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P.T. Modder Explores Streets of Silent Hill Map – Comicbook.com

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The P.T. demo that became a cult sensation after its short-lived time on the PlayStation 4 continues to offer surprises. Modder and cut content explorer Lance McDonald dug into the P.T. demo once again in a new video shared this week that shows the player breaking out of the bounds of the spooky house players start in to explore the streets of the Silent Hill map that surrounded it. It’s the first time that such locations have been explored, and they only add to the creepiness of the demo.

McDonald’s exploratory video can be seen above as the player explains the process of getting out of the house and onto the streets of Silent Hill. By manipulating the game’s files, McDonald was able to start at the end of the demo where players exit the door and a cinematic would normally play. The player falls right through the ground though since it’s not an area that’s meant to be traversed, but it was noted that the developers creatively added a way to reset players even if that were to happen.

Lisa, the frightening specter who follows players around, is there to help with that. That’s the only jump scare that’s in the video though, so if you’re anxiously waiting for another scare, you’ve got nothing to worry about after that scene.

After fiddling around with the files a bit more to make the in-game character float and avoid the ground, McDonald was able to freely explore the streets. The blood trail seen at the end of the cinematic eventually leads to a pool of blood with open streets in front of it. Even though players were never meant to access this part of the game, McDonald noted the attention to detail which was given to the environment. Cars and other objects are strewn about the road and in parking lots, and even extras like potted plants can be seen sitting on balconies and stairs.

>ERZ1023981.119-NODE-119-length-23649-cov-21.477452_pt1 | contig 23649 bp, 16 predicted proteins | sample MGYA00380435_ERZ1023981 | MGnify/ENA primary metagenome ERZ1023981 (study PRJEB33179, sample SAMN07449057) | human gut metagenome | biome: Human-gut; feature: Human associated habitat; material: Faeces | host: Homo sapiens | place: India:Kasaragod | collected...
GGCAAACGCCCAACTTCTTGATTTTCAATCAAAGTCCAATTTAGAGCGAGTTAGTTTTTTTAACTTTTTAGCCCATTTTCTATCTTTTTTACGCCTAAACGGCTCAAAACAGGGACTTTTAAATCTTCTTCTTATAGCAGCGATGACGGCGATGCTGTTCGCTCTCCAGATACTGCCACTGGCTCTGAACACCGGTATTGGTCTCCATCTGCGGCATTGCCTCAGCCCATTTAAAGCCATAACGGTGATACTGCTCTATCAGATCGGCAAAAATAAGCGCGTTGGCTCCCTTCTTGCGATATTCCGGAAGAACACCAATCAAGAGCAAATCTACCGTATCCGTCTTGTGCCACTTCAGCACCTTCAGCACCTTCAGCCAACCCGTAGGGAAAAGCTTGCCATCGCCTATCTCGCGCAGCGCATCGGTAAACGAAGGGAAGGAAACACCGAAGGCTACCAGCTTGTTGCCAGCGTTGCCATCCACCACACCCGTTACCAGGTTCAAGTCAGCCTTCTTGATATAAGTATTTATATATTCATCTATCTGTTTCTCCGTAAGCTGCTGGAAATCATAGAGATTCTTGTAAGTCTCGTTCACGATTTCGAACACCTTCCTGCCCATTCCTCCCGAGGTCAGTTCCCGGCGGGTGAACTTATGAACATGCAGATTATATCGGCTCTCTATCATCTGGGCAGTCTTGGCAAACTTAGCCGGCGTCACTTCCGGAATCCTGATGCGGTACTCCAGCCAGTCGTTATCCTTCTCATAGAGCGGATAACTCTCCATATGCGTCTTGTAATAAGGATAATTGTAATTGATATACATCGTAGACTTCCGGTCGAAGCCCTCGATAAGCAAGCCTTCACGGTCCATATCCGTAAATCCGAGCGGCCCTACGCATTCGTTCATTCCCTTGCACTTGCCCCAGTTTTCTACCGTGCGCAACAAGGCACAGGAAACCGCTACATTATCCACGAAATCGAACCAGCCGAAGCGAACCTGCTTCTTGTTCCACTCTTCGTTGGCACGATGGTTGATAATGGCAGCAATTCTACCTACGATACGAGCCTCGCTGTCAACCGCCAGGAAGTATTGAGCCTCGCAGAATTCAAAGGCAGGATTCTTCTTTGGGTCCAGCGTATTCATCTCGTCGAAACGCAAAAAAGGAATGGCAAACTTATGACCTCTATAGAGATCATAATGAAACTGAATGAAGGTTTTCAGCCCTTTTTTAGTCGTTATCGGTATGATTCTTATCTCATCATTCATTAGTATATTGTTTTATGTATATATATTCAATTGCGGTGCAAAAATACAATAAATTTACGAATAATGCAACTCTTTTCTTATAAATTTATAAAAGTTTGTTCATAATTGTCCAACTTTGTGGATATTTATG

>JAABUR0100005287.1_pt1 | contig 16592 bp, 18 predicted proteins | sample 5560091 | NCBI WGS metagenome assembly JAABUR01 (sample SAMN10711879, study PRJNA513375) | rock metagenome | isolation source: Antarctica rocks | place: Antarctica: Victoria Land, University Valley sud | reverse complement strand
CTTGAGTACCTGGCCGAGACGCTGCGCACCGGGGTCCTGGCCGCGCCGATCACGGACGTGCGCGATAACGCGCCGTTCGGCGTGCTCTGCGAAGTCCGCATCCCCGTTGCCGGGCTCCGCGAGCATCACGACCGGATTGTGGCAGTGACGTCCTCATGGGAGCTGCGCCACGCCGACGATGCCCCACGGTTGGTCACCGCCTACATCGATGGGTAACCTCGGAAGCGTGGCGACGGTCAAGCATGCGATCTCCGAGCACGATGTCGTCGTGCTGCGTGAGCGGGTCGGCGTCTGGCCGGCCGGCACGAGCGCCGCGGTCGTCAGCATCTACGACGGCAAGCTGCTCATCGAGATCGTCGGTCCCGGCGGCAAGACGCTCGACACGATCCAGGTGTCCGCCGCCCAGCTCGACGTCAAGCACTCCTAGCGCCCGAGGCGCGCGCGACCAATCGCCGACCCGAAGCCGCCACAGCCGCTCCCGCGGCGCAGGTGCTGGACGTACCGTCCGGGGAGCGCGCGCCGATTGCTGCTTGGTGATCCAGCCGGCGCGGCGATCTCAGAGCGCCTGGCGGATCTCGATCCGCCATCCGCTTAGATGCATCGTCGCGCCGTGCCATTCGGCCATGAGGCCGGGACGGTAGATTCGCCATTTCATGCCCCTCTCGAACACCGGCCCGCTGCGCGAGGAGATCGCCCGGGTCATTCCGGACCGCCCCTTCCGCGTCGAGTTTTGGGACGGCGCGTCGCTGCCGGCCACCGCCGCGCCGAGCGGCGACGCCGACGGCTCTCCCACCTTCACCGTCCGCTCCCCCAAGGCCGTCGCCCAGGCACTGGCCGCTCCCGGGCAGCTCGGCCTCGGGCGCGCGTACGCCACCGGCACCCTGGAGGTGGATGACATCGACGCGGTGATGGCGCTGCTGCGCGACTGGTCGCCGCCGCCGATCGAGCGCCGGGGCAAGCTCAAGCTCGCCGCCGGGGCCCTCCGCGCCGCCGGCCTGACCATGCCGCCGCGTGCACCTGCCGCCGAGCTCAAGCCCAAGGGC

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It’s almost painful to see what’s out there since the Silent Hill game apparently isn’t going to happen despite how popular the demo was, but Silent Hill fans can always hold out for a “never say never” situation here.

McDonald has worked on P.T. in the past to reveal other creepy parts about the game like that the ghoulish character who’s spotted around the house is actually behind players at all times.

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Britain in talks with 6 firms about building gigafactories for EV batteries

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Britain is in talks with six companies about building gigafactories to produce batteries for electric vehicles (EV), the Financial Times reported on Wednesday, citing people briefed on the discussions.

Car makers Ford Motor Co and Nissan Motor Co Ltd, conglomerates LG Corp and Samsung, and start-ups Britishvolt and InoBat Auto are in talks with the British government or local authorities about locations for potential factories and financial support, the report added .

 

(Reporting by Kanishka Singh in Bengaluru; Editing by Himani Sarkar)

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EBay to sell South Korean unit for about $3.6 billion to Shinsegae, Naver

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EBay will sell its South Korean business to retailer Shinsegae Group and e-commerce firm Naver for about 4 trillion won ($3.6 billion), local newspapers reported on Wednesday.

EBay Korea is the country’s third-largest e-commerce firm with market share of about 12.8% in 2020, according to Euromonitor. It operates the platforms Gmarket, Auction and G9.